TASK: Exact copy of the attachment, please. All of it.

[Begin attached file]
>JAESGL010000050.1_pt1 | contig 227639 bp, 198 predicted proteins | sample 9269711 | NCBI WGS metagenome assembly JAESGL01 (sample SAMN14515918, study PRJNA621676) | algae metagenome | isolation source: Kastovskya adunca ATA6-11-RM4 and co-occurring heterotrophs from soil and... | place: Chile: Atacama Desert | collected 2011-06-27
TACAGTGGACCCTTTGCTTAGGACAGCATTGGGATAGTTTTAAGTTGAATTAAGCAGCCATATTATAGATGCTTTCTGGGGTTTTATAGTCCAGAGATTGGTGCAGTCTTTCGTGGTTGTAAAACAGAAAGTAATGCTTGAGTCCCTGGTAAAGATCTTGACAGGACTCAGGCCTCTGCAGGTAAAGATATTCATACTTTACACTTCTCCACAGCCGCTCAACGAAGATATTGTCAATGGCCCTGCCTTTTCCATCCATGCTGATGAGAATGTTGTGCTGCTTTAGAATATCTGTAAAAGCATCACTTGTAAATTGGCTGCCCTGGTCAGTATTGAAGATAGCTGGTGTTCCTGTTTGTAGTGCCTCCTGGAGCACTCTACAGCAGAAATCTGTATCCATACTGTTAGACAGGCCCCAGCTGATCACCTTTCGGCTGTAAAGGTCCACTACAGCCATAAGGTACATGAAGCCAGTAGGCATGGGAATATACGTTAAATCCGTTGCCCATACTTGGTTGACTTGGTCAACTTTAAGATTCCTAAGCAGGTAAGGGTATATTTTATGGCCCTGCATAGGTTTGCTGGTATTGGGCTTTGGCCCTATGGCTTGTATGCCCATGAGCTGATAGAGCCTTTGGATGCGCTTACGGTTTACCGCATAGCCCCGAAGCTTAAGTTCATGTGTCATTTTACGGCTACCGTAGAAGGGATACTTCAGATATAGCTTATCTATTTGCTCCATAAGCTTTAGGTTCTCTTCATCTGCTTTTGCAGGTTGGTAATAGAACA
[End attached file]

>JAESGL010000050.1_pt1 | contig 227639 bp, 198 predicted proteins | sample 9269711 | NCBI WGS metagenome assembly JAESGL01 (sample SAMN14515918, study PRJNA621676) | algae metagenome | isolation source: Kastovskya adunca ATA6-11-RM4 and co-occurring heterotrophs from soil and... | place: Chile: Atacama Desert | collected 2011-06-27
TACAGTGGACCCTTTGCTTAGGACAGCATTGGGATAGTTTTAAGTTGAATTAAGCAGCCATATTATAGATGCTTTCTGGGGTTTTATAGTCCAGAGATTGGTGCAGTCTTTCGTGGTTGTAAAACAGAAAGTAATGCTTGAGTCCCTGGTAAAGATCTTGACAGGACTCAGGCCTCTGCAGGTAAAGATATTCATACTTTACACTTCTCCACAGCCGCTCAACGAAGATATTGTCAATGGCCCTGCCTTTTCCATCCATGCTGATGAGAATGTTGTGCTGCTTTAGAATATCTGTAAAAGCATCACTTGTAAATTGGCTGCCCTGGTCAGTATTGAAGATAGCTGGTGTTCCTGTTTGTAGTGCCTCCTGGAGCACTCTACAGCAGAAATCTGTATCCATACTGTTAGACAGGCCCCAGCTGATCACCTTTCGGCTGTAAAGGTCCACTACAGCCATAAGGTACATGAAGCCAGTAGGCATGGGAATATACGTTAAATCCGTTGCCCATACTTGGTTGACTTGGTCAACTTTAAGATTCCTAAGCAGGTAAGGGTATATTTTATGGCCCTGCATAGGTTTGCTGGTATTGGGCTTTGGCCCTATGGCTTGTATGCCCATGAGCTGATAGAGCCTTTGGATGCGCTTACGGTTTACCGCATAGCCCCGAAGCTTAAGTTCATGTGTCATTTTACGGCTACCGTAGAAGGGATACTTCAGATATAGCTTATCTATTTGCTCCATAAGCTTTAGGTTCTCTTCATCTGCTTTTGCAGGTTGGTAATAGAACA